ll. A `refrigerated cabinet, comprising: spaced apart inner and outer `shells fashioned to define a food storage compartment and an air-cooling compartment with an access opening for each compartment; a closure member fhingedly mounted on the cabinet and arranged to cover vthe access opening of each of said compartments; refrigeration apparatus operative to cool said compartments and including, Ia refrigerant evaporator cooling element, air circulating means, land refrigerant-carrying conduits; said evaporator cooling element and said air circulating means being disposed in said lair-cooling compartment; a plurality of air passageways communicating with each of said compartments; a plurality of food receptacles in said food -storage compartment providing air braille mean-s that tare cooperative with said inner shell to provide |air duct means .adjacent a wall of said inner shell and extending through said food 'storage compartment; Ia defrost heater element disposed so las to be in intimate thermal contact with said evaporator cooling element 'and with a -bottom wall of said air cooling compartment `and operative to effect the defrosting of said evaporator cooling element and to heat the bottom wall of said air cooling compartment; moisture evaporati-ng means including ya liquid container disposed in intimate thermal contact with `a portion of one of said refrigerant-carrying conduits; a moisture collecting well disposed beneath said refrigerant evaporator cooling element; said well having yan opening therein and an upstanding rim around said opening; conduit means for draining moisture trom said well to said liquid container; ya cap member surmounting said upstanding rim; said cap being fashioned with a top vvall trom which depends 1an .annularly extending Wall having openings therein which latter wall extends into .said well; said cap additionally being provided `with an :arm of high-heat-conducting material which, when said cap is in position surmounting said opstanding rim, extends into intimate thermal contact with said defrost heater element whereby heat therefrom dur-ing defrosting of said evaporator is effective -for melting lice formations in the immediate vicinity of said opstanding rim and said cap.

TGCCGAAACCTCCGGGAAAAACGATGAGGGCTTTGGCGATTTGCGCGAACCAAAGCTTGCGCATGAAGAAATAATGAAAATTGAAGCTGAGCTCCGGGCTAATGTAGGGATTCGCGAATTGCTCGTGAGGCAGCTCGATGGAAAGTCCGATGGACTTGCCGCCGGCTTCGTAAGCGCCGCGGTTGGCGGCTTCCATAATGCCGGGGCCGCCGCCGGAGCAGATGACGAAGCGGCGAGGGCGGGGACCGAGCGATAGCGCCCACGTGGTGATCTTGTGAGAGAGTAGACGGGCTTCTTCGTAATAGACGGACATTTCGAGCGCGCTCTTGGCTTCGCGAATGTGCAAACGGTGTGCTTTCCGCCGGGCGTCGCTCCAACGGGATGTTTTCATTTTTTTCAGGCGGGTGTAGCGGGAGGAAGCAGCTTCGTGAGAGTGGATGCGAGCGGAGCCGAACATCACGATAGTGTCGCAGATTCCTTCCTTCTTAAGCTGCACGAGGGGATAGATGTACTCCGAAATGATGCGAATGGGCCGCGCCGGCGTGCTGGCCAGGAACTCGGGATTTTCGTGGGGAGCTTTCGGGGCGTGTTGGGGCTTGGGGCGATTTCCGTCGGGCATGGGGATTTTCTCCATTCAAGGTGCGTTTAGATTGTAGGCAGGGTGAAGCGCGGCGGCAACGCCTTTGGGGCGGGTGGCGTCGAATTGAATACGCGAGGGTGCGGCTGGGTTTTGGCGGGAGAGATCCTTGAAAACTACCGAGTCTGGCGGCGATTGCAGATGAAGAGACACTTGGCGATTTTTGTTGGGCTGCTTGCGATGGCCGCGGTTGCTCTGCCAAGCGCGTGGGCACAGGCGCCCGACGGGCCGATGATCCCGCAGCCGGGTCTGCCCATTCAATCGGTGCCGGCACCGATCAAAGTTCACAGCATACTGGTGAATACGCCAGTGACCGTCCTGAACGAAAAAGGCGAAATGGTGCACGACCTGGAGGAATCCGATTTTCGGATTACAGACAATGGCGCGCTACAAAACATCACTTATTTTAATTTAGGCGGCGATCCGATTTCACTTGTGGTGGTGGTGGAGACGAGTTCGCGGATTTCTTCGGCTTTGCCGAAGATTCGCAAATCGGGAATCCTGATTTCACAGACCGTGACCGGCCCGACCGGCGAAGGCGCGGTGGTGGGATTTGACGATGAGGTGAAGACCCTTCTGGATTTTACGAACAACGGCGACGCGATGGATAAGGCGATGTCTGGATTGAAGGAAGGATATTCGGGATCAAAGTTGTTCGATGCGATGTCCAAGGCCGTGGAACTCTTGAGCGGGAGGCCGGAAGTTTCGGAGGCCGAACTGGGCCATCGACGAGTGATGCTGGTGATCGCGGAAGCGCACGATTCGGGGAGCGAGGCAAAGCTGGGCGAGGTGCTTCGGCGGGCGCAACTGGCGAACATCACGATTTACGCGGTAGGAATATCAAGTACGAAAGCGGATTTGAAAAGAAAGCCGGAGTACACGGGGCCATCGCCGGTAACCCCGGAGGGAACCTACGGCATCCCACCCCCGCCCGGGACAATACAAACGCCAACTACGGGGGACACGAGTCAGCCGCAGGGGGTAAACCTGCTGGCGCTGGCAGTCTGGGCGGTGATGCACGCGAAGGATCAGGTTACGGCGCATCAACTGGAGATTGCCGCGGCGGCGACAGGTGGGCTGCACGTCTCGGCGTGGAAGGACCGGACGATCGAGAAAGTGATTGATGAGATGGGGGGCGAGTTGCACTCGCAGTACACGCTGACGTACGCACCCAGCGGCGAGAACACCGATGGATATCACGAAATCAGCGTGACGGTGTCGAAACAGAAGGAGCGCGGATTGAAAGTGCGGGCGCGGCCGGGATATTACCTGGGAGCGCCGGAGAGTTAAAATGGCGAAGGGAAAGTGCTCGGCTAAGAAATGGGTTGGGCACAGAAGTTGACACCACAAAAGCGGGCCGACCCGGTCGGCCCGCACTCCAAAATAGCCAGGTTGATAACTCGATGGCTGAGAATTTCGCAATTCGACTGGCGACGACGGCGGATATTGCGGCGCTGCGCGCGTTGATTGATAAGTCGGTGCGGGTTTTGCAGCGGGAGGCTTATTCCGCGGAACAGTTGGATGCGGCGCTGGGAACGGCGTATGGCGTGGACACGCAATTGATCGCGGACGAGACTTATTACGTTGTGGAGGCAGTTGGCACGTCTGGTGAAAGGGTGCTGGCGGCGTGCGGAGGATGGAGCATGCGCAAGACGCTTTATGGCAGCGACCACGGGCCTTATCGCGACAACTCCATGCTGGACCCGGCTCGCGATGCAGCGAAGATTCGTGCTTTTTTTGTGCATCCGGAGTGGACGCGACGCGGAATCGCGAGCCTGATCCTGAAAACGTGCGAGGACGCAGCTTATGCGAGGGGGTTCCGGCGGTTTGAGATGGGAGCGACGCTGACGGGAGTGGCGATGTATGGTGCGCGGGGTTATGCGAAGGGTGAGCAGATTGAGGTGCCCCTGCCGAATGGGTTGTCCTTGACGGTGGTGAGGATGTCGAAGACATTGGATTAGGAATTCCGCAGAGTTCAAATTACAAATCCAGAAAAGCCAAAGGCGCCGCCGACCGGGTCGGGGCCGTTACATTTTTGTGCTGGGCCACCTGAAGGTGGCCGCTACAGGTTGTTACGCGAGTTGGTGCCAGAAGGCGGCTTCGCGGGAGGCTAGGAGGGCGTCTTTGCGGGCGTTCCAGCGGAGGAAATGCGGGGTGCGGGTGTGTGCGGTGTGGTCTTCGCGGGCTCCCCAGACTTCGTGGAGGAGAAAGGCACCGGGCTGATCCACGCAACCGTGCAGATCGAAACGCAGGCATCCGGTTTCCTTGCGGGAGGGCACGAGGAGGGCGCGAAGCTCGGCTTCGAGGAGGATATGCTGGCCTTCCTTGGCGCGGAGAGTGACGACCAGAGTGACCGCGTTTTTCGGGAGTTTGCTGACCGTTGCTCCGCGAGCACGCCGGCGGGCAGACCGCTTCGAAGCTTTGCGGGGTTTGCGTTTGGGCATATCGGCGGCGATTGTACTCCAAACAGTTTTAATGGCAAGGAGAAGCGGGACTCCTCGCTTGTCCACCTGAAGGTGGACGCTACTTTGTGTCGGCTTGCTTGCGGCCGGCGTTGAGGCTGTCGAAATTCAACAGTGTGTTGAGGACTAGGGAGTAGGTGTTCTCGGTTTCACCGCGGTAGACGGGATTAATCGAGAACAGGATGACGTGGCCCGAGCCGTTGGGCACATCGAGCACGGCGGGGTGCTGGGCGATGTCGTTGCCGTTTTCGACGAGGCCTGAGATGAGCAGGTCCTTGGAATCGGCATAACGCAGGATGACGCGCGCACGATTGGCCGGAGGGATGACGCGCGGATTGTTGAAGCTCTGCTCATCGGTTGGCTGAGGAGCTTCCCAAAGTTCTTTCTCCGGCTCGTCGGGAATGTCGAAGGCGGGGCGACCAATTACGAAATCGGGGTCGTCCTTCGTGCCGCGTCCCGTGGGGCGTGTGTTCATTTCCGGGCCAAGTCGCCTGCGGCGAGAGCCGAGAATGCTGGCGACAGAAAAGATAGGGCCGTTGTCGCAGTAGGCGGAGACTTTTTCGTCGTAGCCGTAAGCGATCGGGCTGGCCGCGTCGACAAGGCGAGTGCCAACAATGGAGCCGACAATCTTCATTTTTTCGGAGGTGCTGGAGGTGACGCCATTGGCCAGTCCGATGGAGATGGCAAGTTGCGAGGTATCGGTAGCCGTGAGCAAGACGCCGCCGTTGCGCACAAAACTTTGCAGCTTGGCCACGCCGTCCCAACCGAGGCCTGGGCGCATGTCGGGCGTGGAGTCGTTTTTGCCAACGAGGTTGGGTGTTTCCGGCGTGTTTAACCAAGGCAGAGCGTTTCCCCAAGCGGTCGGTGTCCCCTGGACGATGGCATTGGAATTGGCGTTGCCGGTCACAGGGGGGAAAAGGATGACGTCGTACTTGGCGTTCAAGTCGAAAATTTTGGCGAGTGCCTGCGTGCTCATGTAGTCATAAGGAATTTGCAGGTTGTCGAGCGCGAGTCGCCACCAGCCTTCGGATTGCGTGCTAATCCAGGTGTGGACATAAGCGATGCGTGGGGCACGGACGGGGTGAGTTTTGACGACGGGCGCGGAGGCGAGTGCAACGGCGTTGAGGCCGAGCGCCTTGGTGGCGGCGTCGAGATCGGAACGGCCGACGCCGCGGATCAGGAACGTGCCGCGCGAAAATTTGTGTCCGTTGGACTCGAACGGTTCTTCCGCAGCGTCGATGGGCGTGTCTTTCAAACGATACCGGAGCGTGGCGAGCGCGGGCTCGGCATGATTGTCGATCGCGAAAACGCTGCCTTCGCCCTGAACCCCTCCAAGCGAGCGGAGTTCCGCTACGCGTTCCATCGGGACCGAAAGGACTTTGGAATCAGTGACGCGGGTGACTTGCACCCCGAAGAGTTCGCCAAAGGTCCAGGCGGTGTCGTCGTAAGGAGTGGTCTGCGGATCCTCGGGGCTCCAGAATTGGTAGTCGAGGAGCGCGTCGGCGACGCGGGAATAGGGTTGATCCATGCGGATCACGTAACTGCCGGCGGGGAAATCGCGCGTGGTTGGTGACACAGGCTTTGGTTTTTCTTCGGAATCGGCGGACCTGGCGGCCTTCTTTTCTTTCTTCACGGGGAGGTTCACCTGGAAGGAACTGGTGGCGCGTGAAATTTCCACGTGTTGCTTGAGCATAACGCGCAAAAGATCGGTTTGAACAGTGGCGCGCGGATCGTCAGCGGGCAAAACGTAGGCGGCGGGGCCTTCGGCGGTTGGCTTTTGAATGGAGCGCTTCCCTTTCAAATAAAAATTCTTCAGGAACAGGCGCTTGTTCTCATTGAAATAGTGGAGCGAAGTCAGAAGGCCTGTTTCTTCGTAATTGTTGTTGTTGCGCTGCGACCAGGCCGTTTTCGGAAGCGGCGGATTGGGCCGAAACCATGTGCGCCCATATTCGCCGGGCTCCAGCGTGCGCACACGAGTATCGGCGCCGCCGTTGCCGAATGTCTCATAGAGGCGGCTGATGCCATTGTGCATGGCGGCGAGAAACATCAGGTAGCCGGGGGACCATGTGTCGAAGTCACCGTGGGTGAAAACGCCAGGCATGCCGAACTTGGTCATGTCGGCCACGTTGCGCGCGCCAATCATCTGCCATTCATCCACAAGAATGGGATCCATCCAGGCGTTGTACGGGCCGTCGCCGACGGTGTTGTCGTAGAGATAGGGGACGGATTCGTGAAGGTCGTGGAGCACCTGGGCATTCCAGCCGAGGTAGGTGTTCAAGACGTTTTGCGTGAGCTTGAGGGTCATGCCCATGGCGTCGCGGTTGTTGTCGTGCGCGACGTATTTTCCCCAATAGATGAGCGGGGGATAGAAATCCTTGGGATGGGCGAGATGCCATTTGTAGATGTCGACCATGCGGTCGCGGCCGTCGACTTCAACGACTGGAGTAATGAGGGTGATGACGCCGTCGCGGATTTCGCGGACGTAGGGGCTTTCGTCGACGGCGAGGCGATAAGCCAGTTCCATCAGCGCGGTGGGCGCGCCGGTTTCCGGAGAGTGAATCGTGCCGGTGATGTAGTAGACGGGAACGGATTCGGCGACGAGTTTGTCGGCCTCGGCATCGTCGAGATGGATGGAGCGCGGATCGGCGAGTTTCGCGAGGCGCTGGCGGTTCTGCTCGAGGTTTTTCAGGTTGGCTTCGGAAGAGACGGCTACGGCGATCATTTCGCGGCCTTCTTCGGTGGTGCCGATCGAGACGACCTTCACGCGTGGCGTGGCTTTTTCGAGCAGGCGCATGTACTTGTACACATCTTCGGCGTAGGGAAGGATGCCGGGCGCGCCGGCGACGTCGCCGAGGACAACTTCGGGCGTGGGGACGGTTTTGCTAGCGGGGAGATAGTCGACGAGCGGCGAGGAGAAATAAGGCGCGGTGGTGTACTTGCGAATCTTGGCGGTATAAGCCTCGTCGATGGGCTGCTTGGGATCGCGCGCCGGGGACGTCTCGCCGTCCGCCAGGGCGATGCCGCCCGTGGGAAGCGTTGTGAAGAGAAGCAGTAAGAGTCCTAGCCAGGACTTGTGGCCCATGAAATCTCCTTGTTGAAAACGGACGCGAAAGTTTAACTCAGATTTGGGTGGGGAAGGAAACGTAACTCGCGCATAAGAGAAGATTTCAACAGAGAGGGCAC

12. A condensate disposal system for a refrigerator including a cabinet, air circulating means, and a refrigerant compressor, a condenser .and van evaporator with refrigerant-carrying conduits connected therebetween, heating means for defrosting said evaporator, a portion of said conduit connecting said compressor with said condenser being disposed in intimate heat exchange relation with a supporting plate member and disposed beneath the bottom wall of the cabinet, a liquid receptacle positioned in `a heat exchange relation on said supporting plate, a drain extending through the bottom wall of the cabinet opposite said liquid receptacle, a drain cap covering one end of said drain, said drain cap having a highly heat conductive portion thereon that extends into intimate heat exchange relation with said evaporator whereby heat from the evaporator upon defrosting thereof becomes operative to melt ice formed in the drain in the vicinity of said drain cap.

13. In :a refrigerated cabinet having Ia defrost heater elem-ent in intimate heat exchange relation with the evaporator cooling element of the refrigeration apparatus thereof, `a condensate disposal system, comprising: a liquid -receptacle disposed in intimate heat exchange relation with a portion of the refrigeration apparatus of the cabinet; a drain vfor collecting condensate from beneath the evaporator and discharging it into said liquid container; a cap covering one end of said drain; said cap having a highly heat conductive portion thereon disposed in good thermal and physical contact with the defrost heater element whereby heat therefrom upon defrosting of the evaporator is operative to melt ice formed in the drain in the vicinity of said drain cap.